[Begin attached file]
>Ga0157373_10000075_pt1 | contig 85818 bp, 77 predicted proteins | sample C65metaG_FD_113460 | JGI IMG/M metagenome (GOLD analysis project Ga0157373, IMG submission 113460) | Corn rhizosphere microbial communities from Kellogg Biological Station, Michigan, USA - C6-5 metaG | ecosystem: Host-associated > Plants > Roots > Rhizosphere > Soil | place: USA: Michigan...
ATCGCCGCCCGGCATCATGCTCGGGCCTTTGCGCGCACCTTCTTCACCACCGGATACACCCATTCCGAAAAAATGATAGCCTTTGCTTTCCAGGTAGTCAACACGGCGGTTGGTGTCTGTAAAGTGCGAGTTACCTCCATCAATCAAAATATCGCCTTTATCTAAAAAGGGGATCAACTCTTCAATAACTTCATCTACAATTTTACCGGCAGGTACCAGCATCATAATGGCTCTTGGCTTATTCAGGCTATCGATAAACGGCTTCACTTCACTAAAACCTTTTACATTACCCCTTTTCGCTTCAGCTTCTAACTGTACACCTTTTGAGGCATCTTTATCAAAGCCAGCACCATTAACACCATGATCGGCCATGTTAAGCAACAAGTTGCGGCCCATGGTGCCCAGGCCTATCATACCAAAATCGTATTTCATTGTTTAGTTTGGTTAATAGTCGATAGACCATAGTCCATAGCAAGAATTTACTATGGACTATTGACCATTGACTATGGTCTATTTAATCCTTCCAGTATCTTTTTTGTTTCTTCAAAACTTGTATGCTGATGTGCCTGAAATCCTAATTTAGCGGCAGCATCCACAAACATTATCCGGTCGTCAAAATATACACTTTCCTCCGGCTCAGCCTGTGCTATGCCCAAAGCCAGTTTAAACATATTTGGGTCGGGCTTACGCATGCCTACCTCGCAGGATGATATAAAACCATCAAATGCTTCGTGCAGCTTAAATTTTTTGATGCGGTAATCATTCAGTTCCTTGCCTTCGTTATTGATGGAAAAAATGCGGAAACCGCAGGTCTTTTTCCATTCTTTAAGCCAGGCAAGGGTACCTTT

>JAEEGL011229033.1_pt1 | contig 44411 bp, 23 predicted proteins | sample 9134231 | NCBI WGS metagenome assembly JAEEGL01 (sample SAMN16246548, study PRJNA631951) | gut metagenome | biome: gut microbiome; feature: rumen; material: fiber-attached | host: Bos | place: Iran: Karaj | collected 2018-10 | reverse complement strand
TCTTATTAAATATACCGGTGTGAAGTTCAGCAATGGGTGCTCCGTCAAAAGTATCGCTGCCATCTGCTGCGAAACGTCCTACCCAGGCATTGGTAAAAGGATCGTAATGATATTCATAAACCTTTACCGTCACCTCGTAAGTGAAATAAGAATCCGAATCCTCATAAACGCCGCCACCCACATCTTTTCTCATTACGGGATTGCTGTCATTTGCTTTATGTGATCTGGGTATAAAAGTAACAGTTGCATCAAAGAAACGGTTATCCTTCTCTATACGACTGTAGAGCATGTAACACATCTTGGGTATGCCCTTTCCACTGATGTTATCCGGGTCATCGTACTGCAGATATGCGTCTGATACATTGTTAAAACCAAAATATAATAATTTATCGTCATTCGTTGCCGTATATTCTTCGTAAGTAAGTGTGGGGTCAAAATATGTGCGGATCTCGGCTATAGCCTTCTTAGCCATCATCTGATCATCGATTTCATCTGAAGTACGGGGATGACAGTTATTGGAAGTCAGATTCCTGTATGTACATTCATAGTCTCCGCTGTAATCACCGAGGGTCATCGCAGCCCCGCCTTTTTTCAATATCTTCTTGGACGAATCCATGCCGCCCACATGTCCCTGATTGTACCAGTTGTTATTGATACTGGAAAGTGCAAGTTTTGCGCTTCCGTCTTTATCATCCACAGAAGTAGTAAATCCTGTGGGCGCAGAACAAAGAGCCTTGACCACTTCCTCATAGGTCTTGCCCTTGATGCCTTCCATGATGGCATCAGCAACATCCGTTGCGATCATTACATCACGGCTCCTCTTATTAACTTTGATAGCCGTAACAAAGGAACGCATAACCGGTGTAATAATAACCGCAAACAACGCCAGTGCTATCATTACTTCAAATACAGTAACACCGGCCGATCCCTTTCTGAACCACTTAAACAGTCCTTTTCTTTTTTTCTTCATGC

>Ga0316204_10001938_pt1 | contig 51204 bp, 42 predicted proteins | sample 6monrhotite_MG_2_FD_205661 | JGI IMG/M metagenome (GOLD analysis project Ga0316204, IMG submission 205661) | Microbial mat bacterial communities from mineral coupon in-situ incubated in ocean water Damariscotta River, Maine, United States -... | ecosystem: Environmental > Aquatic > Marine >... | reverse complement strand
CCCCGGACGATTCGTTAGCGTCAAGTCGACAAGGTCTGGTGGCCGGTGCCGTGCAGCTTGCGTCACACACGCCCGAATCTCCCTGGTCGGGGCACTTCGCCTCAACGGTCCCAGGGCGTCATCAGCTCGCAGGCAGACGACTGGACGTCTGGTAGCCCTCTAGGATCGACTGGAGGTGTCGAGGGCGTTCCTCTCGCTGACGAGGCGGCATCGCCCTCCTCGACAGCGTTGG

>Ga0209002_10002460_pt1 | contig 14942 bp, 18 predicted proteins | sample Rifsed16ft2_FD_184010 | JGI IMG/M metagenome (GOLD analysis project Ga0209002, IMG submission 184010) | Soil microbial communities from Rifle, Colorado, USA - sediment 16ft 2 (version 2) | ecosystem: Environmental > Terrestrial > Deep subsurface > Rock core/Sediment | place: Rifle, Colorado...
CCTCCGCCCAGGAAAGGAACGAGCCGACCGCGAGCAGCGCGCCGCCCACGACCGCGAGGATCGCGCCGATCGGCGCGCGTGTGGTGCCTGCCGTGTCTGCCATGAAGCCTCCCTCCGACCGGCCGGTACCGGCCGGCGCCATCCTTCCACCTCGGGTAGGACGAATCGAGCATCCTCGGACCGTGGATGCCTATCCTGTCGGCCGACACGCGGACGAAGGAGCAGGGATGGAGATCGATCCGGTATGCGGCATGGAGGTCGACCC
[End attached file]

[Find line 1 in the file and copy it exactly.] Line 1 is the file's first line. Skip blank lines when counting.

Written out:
>Ga0157373_10000075_pt1 | contig 85818 bp, 77 predicted proteins | sample C65metaG_FD_113460 | JGI IMG/M metagenome (GOLD analysis project Ga0157373, IMG submission 113460) | Corn rhizosphere microbial communities from Kellogg Biological Station, Michigan, USA - C6-5 metaG | ecosystem: Host-associated > Plants > Roots > Rhizosphere > Soil | place: USA: Michigan...